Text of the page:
As CO2 Approaches Symbolic Milestone, Scripps Launches Daily Keeling Curve Update

by Sabrina I. Pacifici on April 25, 2013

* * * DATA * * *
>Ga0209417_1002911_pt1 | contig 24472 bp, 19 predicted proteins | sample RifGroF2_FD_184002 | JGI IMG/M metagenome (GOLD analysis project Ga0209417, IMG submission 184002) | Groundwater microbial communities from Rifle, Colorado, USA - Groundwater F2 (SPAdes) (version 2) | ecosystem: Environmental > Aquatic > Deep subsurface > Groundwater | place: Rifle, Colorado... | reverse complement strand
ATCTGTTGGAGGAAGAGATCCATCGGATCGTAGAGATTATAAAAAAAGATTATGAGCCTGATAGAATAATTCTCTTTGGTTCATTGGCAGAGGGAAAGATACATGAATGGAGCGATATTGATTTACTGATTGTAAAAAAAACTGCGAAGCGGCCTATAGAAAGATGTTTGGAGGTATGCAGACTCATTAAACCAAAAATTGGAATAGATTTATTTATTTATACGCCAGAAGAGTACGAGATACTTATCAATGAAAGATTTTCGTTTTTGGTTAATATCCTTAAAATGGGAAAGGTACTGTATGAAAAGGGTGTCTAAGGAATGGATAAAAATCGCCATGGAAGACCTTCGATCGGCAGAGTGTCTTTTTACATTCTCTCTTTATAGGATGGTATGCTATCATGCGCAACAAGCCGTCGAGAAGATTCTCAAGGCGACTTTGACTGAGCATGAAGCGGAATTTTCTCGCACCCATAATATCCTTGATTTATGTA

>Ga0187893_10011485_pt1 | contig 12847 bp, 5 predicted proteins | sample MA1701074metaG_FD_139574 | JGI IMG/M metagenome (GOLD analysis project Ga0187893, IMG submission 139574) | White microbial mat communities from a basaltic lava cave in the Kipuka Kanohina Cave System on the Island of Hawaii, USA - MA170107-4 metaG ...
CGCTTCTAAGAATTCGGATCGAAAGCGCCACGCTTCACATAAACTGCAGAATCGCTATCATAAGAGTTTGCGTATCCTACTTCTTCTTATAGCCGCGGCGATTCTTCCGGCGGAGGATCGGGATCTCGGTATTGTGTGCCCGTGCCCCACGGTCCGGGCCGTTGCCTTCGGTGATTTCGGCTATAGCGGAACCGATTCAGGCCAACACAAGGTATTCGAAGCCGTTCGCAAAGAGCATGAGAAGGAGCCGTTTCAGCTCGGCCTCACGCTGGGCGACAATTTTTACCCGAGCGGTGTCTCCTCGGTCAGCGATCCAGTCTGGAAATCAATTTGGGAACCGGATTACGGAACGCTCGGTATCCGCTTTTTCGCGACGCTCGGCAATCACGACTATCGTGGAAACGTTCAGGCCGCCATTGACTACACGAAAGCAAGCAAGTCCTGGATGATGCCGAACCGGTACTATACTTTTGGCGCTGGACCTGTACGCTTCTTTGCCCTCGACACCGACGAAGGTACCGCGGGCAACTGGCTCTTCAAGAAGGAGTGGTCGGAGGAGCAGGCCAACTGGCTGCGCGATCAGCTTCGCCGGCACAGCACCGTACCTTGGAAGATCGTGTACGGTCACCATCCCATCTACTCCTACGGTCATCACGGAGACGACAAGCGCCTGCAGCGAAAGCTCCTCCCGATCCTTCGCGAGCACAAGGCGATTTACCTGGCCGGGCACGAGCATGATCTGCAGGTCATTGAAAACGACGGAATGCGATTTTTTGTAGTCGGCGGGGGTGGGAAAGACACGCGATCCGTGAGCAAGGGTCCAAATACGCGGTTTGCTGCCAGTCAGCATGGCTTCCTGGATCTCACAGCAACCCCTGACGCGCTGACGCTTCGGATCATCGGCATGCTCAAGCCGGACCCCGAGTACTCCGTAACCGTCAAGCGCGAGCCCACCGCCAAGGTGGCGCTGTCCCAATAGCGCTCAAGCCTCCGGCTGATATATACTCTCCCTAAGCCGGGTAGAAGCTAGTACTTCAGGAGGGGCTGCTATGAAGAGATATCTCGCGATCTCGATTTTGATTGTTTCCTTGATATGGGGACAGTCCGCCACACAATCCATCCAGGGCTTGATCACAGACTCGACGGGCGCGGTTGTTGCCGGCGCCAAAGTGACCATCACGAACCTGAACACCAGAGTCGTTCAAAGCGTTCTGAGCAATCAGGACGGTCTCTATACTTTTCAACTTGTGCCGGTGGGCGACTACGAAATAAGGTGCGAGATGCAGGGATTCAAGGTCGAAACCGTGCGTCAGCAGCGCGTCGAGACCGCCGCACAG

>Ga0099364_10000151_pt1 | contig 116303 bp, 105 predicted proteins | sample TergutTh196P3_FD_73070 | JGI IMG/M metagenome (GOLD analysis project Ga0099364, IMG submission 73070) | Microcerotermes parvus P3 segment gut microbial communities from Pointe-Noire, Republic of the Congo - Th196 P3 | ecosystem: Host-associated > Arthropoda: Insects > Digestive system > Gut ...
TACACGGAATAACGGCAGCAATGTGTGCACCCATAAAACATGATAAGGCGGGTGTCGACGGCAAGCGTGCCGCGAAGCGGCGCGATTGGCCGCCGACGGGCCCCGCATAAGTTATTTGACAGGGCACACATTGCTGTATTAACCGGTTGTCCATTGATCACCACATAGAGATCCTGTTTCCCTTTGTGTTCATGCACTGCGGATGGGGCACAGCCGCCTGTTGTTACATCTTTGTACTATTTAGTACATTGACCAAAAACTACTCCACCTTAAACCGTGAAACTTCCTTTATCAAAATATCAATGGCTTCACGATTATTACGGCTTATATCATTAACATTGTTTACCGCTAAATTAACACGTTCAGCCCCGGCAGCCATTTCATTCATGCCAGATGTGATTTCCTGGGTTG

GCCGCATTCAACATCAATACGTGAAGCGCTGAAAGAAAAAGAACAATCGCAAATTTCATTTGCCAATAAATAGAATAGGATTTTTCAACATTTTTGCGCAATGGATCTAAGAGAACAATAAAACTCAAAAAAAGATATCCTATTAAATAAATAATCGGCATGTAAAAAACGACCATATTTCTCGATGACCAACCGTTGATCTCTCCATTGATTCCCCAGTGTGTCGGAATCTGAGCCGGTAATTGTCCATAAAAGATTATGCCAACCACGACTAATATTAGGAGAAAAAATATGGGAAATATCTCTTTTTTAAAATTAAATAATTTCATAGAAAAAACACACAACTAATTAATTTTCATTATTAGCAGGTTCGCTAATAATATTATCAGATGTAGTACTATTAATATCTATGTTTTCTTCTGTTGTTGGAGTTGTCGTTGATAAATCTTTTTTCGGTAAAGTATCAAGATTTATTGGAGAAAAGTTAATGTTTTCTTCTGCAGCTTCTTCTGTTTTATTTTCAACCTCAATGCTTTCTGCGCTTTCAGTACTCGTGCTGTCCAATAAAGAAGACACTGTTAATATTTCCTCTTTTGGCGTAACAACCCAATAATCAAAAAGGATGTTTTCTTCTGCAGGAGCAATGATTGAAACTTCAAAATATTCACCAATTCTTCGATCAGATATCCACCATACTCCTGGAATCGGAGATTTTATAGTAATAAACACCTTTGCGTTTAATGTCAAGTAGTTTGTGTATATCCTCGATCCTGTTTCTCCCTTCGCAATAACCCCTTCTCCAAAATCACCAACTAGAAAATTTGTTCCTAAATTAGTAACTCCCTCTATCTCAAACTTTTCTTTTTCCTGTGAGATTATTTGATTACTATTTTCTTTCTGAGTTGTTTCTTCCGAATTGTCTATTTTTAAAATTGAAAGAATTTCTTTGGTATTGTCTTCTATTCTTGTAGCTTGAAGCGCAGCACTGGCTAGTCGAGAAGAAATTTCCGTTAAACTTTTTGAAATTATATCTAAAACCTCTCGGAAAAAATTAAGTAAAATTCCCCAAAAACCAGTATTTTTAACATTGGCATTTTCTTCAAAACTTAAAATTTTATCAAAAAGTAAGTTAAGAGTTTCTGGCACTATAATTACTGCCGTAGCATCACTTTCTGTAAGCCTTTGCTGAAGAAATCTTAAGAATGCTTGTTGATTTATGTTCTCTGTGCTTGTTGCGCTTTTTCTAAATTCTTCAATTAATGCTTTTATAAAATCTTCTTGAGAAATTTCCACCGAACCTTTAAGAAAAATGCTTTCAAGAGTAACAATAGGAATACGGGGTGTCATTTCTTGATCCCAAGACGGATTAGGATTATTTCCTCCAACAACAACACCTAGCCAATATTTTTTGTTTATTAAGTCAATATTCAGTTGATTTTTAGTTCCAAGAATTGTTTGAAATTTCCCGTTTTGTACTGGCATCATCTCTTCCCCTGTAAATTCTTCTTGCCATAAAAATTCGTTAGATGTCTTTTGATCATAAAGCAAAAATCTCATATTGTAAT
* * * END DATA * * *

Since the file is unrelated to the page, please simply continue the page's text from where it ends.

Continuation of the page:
Scripps Institution of Oceanography / University of California, San Diego: “For the first time in human history, concentrations of the greenhouse gas carbon dioxide (CO2) could rise above 400 parts per million (ppm) for sustained lengths of time throughout much of the Northern Hemisphere as soon as May 2013. To provide a resource for understanding the implications of rising CO2 levels, Scripps Institution of Oceanography at UC San Diego is providing daily updates of the “Keeling Curve,” the record of atmospheric CO2 measured at Hawaii’s Mauna Loa. These iconic measurements, begun by Charles David (Dave) Keeling, a world-leading authority on atmospheric greenhouse gas accumulation and Scripps climate science pioneer, comprise the longest continuous record of CO2 in the world, starting from 316 ppm in March 1958 and approaching 400 ppm today with a familiar saw-tooth pattern. For the past 800,000 years, CO2 levels never exceeded 300 parts per million. “I wish it weren’t true, but it looks like the world is going to blow through the 400-ppm level without losing a beat,” said Scripps geochemist Ralph Keeling, who has taken over the Keeling Curve measurement from his late father. “At this pace we’ll hit 450 ppm within a few decades.” The website keelingcurve.ucsd.edu offers background information about how CO2 is measured, the history of the Keeling Curve, and resources from other organizations on the current state of climate.”

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